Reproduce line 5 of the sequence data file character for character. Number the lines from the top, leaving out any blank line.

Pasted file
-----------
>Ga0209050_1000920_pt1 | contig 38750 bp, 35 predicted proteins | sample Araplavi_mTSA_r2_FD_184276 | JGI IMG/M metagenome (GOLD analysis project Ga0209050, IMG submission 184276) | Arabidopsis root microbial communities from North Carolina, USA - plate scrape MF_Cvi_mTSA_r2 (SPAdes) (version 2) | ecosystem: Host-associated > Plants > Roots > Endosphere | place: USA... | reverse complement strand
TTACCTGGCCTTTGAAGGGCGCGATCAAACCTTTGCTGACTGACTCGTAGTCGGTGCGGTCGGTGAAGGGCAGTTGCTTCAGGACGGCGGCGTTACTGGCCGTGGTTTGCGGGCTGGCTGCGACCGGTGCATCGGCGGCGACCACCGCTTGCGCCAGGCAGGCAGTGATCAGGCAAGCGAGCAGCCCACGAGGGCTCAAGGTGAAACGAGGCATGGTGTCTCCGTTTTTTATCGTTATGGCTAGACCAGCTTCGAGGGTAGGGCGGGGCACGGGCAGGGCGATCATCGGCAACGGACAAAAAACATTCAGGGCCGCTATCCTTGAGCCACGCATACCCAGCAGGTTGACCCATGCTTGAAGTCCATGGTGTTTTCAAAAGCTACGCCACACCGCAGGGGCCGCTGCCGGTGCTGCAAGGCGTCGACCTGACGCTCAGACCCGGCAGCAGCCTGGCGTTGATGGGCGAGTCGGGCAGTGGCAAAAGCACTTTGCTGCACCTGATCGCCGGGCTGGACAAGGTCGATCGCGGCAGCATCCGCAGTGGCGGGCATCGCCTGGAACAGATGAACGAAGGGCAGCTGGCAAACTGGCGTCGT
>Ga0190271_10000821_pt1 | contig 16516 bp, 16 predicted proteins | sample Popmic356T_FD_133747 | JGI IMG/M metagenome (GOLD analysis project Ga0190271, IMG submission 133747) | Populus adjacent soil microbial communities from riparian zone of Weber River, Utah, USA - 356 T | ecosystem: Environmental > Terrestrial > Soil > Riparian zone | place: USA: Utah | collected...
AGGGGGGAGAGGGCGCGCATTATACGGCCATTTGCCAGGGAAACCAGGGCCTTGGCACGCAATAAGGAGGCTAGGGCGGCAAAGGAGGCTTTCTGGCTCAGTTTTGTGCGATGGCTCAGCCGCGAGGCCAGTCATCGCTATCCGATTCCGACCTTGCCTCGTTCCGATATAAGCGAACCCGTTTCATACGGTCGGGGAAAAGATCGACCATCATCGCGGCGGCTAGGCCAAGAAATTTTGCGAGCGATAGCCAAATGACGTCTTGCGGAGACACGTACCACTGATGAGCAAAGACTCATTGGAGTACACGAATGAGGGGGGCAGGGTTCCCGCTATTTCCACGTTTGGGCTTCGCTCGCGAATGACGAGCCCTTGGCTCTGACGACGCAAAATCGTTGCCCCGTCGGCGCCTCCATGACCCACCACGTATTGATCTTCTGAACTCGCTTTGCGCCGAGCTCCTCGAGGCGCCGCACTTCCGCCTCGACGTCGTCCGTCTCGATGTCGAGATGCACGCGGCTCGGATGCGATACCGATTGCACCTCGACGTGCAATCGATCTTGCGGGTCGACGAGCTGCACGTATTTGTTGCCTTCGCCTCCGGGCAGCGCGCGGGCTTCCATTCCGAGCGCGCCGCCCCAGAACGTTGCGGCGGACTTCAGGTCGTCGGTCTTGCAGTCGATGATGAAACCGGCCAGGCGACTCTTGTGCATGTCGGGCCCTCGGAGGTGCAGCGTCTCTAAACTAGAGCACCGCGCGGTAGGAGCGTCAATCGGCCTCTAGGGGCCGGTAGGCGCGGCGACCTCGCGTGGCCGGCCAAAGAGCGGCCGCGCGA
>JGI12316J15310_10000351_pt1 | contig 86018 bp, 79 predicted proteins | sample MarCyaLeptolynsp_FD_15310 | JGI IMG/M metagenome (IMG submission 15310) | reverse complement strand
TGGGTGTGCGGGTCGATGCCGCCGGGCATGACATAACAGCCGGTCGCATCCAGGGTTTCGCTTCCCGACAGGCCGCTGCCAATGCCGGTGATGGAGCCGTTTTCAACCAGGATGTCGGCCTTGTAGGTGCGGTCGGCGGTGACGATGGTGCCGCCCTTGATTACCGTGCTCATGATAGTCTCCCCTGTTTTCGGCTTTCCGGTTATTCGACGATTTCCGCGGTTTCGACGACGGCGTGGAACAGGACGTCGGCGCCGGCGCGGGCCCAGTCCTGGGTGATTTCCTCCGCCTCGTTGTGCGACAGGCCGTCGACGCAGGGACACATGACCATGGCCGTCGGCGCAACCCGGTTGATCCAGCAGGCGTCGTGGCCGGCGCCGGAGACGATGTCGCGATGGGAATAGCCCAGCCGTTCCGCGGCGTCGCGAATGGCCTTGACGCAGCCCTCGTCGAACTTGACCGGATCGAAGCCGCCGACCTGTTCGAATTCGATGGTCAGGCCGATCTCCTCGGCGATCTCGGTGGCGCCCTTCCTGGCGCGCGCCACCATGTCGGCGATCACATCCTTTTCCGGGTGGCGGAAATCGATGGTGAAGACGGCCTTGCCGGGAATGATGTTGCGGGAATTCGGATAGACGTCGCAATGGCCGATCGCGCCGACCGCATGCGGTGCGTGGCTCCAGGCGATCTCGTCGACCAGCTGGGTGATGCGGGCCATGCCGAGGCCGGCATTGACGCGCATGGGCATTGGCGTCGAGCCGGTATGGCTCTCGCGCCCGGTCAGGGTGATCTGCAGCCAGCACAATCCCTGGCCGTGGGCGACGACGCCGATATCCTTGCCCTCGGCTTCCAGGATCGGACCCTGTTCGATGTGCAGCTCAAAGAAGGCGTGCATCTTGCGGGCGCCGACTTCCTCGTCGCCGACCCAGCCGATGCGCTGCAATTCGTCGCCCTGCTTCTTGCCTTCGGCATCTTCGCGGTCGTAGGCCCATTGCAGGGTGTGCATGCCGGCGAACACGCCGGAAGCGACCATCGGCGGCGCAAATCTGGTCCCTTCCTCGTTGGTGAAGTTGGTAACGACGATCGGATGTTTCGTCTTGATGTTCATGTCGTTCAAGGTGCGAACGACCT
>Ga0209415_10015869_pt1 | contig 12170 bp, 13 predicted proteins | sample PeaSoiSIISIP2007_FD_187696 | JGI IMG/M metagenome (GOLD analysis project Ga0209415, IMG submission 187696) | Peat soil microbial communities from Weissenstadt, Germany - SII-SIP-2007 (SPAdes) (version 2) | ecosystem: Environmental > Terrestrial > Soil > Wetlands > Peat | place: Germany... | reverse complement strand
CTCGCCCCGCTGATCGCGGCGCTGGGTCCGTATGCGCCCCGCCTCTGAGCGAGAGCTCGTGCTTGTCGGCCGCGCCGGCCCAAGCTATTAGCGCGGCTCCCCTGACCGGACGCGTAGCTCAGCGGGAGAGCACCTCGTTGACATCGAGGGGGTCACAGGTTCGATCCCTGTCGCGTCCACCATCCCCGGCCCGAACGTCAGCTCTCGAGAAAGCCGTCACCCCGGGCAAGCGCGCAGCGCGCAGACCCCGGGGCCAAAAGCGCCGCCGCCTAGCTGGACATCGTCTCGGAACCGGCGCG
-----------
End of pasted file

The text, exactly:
>JGI12316J15310_10000351_pt1 | contig 86018 bp, 79 predicted proteins | sample MarCyaLeptolynsp_FD_15310 | JGI IMG/M metagenome (IMG submission 15310) | reverse complement strand